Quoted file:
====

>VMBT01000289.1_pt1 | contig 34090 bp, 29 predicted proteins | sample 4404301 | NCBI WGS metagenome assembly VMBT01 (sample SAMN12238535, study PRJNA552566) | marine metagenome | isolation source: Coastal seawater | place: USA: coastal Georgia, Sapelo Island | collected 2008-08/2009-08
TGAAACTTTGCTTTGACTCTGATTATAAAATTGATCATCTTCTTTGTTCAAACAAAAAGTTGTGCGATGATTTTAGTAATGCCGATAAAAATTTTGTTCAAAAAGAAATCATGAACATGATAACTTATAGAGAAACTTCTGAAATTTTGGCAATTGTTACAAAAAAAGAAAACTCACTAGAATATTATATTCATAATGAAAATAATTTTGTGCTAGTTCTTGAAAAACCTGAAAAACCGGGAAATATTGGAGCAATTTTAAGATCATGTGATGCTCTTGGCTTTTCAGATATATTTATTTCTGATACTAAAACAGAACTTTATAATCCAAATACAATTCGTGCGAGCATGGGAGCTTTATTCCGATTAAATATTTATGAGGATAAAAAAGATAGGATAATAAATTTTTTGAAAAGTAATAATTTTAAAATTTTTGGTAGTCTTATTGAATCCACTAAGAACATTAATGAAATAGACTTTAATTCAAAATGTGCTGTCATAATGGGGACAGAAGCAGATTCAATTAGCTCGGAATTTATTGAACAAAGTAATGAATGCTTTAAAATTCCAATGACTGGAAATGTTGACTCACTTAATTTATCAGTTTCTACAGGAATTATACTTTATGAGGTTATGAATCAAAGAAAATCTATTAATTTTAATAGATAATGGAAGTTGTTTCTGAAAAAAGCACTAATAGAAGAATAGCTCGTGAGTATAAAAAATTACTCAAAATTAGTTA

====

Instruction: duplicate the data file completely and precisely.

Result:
>VMBT01000289.1_pt1 | contig 34090 bp, 29 predicted proteins | sample 4404301 | NCBI WGS metagenome assembly VMBT01 (sample SAMN12238535, study PRJNA552566) | marine metagenome | isolation source: Coastal seawater | place: USA: coastal Georgia, Sapelo Island | collected 2008-08/2009-08
TGAAACTTTGCTTTGACTCTGATTATAAAATTGATCATCTTCTTTGTTCAAACAAAAAGTTGTGCGATGATTTTAGTAATGCCGATAAAAATTTTGTTCAAAAAGAAATCATGAACATGATAACTTATAGAGAAACTTCTGAAATTTTGGCAATTGTTACAAAAAAAGAAAACTCACTAGAATATTATATTCATAATGAAAATAATTTTGTGCTAGTTCTTGAAAAACCTGAAAAACCGGGAAATATTGGAGCAATTTTAAGATCATGTGATGCTCTTGGCTTTTCAGATATATTTATTTCTGATACTAAAACAGAACTTTATAATCCAAATACAATTCGTGCGAGCATGGGAGCTTTATTCCGATTAAATATTTATGAGGATAAAAAAGATAGGATAATAAATTTTTTGAAAAGTAATAATTTTAAAATTTTTGGTAGTCTTATTGAATCCACTAAGAACATTAATGAAATAGACTTTAATTCAAAATGTGCTGTCATAATGGGGACAGAAGCAGATTCAATTAGCTCGGAATTTATTGAACAAAGTAATGAATGCTTTAAAATTCCAATGACTGGAAATGTTGACTCACTTAATTTATCAGTTTCTACAGGAATTATACTTTATGAGGTTATGAATCAAAGAAAATCTATTAATTTTAATAGATAATGGAAGTTGTTTCTGAAAAAAGCACTAATAGAAGAATAGCTCGTGAGTATAAAAAATTACTCAAAATTAGTTA